Latest Marine debris Stories
The Great Lakes, the largest source of fresh water in the world, may not be so fresh anymore. That’s according to researchers with the University of Wisconsin-Superior, who, for the second year in a row, have found plastic particles in the Great Lakes.
The masses of plastic debris that float over large areas of the world's oceans have become new ecological communities that scientists have named the "Plastisphere."
Scientists have discovered a diverse multitude of microbes colonizing and thriving on flecks of plastic that have polluted the oceans—a vast new human-made flotilla of microbial communities that they have dubbed the “plastisphere.”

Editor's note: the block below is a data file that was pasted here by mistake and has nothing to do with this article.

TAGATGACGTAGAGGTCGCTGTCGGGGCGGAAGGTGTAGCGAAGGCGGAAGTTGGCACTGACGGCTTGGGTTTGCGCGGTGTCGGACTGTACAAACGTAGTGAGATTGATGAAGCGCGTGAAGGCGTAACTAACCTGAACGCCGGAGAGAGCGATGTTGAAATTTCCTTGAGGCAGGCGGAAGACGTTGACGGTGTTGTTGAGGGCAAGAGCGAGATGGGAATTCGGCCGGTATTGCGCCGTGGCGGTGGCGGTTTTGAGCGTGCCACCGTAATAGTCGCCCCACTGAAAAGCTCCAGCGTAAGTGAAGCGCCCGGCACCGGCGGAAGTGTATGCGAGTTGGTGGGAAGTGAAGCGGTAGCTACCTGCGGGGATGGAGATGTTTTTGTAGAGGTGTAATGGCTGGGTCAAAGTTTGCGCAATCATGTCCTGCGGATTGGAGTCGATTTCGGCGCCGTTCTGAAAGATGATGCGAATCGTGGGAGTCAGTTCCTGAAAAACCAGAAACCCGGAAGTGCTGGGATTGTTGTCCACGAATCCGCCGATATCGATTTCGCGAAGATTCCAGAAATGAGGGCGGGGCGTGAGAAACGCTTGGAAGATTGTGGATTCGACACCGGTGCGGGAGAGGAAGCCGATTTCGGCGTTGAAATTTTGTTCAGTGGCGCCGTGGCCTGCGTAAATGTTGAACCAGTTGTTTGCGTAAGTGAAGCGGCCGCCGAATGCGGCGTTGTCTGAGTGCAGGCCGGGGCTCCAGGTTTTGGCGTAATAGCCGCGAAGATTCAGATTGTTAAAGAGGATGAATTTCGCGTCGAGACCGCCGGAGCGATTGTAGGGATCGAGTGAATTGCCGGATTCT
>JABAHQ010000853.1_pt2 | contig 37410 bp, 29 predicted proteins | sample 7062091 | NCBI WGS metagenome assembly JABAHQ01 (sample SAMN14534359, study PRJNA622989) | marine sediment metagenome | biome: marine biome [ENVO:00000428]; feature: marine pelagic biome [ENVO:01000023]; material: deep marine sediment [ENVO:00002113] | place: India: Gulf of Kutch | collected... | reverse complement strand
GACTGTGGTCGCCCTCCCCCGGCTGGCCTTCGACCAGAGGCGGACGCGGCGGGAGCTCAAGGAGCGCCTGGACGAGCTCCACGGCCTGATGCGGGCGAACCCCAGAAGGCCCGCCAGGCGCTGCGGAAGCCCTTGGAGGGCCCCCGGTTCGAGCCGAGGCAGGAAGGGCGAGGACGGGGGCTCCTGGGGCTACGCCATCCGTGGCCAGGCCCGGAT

For years, people have known about the amount of human-generated trash that ends up in the ocean, but a new study showed just how deep our detritus sinks, particularly in the waters around Monterey, California.
Indra's Net is a modern-day artistic interpretation of the interconnectedness between human actions, marine mammals and the ocean.
Floating plastic debris — which helps populate the infamous "Great Pacific Garbage Patch" in the Pacific Ocean — has become a problem in the Great Lakes, the largest body of fresh water in the world.
KCF's Smart Tether is integral in helping the Rozalia Project goal to clean oceans and other waterways during their Trash Tour 2012. State College, Pennsylvania
Studies confirm that twice as much marine debris is lying on the seabed today compared to ten years ago
- Emitting flashes of light; glittering.